Skip navigation

Never Put A Sock In A Toaster

(~65:00 into the dvd)

A set of developer DUHs that I develop as I come across them in my own work

  • If you are setting some parameters that are specific to your dev machine, MARK machine specific settings with a comment //!!machine-specific. Before you try to run on another machine then, you can search for //!!mach and you will find all stuff you need to change.

    Origin is I set some parameters in an ogre app that were specific to my GPU. When I tried to run on another machine, it wouldn’t draw at all, and it said the error was coming “from ogre” (VERY generic exception). So it was a very hard bug to track down, and all the while you’re suspecting “maybe Ogre DOES have bugs”..

  • NEVER, please never, do a memset( this, 0, sizeof( SomeClass ) ) ; on any class or struct that inherits from some base class with virtual functions. You will zero out the virtual function pointers.
  • Don’t write member functions in your C++ code that mimic STL member functions. This leads to massive confusion. For example, some code I was reading recently had a class that wrapped TWO stl vectors (it needed them both internally). It them exposed 3 methods: .begin(), .end(), and .next() which were meant to help you iterate over the primary collection. The confusing part was USING this crap: was the class itself a std::vector? No. Then how/why does it have a .begin() and .end() method that looks EXACTLY as if the object WERE a vector? Second, it was confusing WHICH COLLECTION (as a user of the class) you would be iterating over. Remember the class had two collections.
  • Overloads should do the exact same thing to the inputs. For example, say you have two overloads: Matrix.Transform( Vector ) and Matrix.Transform( Point ). The only difference between Vector and Point practically is that Vector supports operator overloading.
    Now you would go and do something stupid like, I don’t know, make it so the translation elements of this matrix (third row) are ignored for Matrix.Transform( Vector ) and NOT for Matrix.Transform( Point ). No. That would be stupid and unintuitive, no? Well, that’s what Microsoft did.

    In the earlier System.Drawing namespace, (before Vector was created) they actually did this right, and provided 2 separate methods which both accepted Point only:

    TransformPoints Applies the geometric transform this Matrix represents to an array of points.
    TransformVectors Multiplies each vector in an array by the matrix. The translation elements of this matrix (third row) are ignored.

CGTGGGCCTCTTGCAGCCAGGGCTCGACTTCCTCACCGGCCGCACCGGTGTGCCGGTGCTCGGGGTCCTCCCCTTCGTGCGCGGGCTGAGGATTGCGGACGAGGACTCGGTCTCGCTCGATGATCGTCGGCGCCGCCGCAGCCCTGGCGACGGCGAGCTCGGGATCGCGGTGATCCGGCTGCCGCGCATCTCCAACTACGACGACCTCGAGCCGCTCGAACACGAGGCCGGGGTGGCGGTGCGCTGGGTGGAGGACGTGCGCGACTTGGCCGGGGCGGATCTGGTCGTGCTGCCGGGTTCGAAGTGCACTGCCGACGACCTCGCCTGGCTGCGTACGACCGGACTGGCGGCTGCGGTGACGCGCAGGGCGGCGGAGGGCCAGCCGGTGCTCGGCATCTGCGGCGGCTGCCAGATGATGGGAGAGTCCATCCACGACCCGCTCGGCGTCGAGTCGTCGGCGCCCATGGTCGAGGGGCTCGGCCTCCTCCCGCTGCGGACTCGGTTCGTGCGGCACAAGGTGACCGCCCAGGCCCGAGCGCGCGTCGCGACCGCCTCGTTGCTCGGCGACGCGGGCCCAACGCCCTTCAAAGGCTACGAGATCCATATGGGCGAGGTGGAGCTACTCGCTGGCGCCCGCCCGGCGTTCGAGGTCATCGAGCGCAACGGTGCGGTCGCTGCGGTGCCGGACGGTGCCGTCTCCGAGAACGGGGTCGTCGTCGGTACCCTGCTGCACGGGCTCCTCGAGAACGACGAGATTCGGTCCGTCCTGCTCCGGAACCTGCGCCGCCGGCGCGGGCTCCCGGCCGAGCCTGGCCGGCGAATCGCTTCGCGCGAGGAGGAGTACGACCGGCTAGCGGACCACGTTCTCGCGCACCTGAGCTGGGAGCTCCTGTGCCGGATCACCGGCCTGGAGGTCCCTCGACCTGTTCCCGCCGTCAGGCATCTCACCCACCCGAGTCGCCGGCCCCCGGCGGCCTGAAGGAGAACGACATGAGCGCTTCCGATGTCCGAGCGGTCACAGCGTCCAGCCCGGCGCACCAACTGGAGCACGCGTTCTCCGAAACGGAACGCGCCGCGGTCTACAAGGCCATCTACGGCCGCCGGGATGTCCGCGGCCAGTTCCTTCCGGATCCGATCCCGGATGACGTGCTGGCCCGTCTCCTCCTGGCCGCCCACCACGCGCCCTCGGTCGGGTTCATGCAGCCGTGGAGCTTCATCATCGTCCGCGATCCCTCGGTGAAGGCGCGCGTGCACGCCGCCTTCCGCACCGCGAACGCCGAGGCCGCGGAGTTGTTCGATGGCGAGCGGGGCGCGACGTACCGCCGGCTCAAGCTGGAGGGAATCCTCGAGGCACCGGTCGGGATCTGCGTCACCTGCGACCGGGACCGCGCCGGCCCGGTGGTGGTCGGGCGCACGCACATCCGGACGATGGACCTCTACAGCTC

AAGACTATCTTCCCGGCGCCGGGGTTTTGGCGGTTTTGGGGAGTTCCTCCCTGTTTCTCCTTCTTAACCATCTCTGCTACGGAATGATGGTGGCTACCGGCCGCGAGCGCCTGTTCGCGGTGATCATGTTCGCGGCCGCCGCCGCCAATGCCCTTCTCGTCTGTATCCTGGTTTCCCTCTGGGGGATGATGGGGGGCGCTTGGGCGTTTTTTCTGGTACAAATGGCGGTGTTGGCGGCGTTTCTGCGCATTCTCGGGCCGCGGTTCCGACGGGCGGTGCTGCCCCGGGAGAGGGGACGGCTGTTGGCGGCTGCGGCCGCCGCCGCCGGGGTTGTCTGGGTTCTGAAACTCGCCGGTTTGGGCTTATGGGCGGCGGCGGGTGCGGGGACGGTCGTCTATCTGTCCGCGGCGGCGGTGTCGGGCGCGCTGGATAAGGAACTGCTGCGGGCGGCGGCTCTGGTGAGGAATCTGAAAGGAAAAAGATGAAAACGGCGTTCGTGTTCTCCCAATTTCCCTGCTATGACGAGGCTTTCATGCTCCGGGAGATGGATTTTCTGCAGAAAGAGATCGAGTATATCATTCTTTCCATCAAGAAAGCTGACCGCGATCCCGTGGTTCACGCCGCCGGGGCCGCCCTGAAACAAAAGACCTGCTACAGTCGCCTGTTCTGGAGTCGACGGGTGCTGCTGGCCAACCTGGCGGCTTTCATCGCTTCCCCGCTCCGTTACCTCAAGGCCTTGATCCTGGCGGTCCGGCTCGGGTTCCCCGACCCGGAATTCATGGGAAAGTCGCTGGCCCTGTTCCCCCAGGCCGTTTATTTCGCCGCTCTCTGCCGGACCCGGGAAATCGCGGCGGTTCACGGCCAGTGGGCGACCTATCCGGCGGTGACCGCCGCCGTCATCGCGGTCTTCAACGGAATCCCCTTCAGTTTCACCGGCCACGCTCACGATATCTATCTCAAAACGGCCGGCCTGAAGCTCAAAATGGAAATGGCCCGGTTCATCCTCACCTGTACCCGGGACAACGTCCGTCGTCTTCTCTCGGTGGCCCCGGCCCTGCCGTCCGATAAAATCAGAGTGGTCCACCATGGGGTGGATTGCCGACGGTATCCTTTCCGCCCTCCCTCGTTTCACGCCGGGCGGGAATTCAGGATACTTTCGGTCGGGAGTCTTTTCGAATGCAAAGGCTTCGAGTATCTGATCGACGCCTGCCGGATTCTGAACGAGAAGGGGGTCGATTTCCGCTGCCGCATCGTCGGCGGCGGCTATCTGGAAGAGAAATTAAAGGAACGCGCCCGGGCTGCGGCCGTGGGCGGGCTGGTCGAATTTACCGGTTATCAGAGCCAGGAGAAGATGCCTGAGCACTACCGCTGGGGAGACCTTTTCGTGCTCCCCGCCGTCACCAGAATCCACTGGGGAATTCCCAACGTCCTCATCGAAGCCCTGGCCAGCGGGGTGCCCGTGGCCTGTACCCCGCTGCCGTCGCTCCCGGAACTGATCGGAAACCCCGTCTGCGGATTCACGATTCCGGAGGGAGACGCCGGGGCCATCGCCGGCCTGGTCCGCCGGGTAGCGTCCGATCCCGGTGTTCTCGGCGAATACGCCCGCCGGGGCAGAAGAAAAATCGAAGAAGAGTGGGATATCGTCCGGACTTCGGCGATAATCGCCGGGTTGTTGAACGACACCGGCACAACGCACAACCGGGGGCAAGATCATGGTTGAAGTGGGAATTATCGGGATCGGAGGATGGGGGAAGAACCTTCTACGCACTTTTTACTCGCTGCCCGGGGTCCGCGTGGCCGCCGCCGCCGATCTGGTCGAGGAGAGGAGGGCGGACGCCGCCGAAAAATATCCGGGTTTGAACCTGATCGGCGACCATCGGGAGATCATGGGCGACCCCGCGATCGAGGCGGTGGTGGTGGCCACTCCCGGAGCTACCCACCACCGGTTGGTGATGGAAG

• A math related one. If you happen to write a few matrix functions, PLEASE INDICATE WHETHER YOU ARE PREMULTIPLYING OR POSTMULTIPLYING vectors. Its important. If you created a matrix and intended it to be postmultiplied by a vector, but find out that the library wants to pre-multiply by the vector, you can just transpose your matrix before doing the multiply.
  • When working with angles that you increment (for example, you’re writing something with a spinny thing that goes round and round, with ever-increasing theta), make sure that the angle doesn’t get too big. In fact, its a good idea to regularly just

    // keep theta comfortably between -2*PI and 2*PI
    if( theta > 2*PI ) { theta -= 2*PI ; }
    else if( theta < -2*PI ) { theta += 2*PI ; }

    I once had a program that didn’t do this, and when theta got HUGE, the variable got corrupted and the graph looked REALLY weird. I saw the graph was fine, fine, fine, then sometime later it got twisted..

    so the problem was, theta was too big (duh!)

  • If you change the members of a structure or class, IMMEDIATELY UPDATE THE COPY CTOR OR PUT AN ASSERT IN THERE!
  • CHECK THE HRESULT OF EVERY COM OPERATION, NO MATTER WHAT, ALWAYS. A SMALL change can completely fuck up a perfectly good piece of code, and the COM failure can have happened literally HUNDREDS of lines of code before the symptom.
    ALWAYS check, and ALWAYS log the result, if not crash out and bail on fail.
  • Avoid stack allocated struct returns.

    For example, say you have a function

    STRUCT_TYPE initStruct()
      STRUCT_TYPE t ;
      // .. do stuff
      return t ;

    Then you call this by

    STRUCT_TYPE myStruct = initStruct() ;

    This is BAD because the return is by value. This means that the return t; statement:

    • Returns a COPY of t, and that is assigned to myStruct in the calling function
    • Then, DESTROYS t, invoking its destructor

    THIS IS BAD NEWS. Say STRUCT_TYPE has a destructor like:

      delete[] array ;

    Then what happens is, even though your returned a copy of STRUCT_TYPE, its internals might have been destroyed by the destructor call.

    So, write functions like this instead:

    void initStruct( STRUCT_TYPE & t )
      // .. do stuff to t


    void initStruct( STRUCT_TYPE * t )
      // .. do stuff to t


    STRUCT_TYPE* initStruct()
      STRUCT_TYPE * t = new STRUCT_TYPE ;
      // .. do stuff
      return t ;
  • The first 2 examples don’t care how t is allocated, all they care is that t is allocated by the caller, so initStruct doesn’t decimate it when it returns and its scope ends.

    The last example heap allocates a STRUCT_TYPE object, so no destructor is invoked when t goes out of scope.


One Trackback/Pingback

  1. […] I see this as a HUGE defect in the library, ESPECIALLY since differing behavior is determined by OVERLOAD.. it just seems SO stupid and unintuitive. Another one for never put a sock in a toaster.. […]

Leave a Reply

Fill in your details below or click an icon to log in: Logo

You are commenting using your account. Log Out /  Change )

Google+ photo

You are commenting using your Google+ account. Log Out /  Change )

Twitter picture

You are commenting using your Twitter account. Log Out /  Change )

Facebook photo

You are commenting using your Facebook account. Log Out /  Change )


Connecting to %s

%d bloggers like this: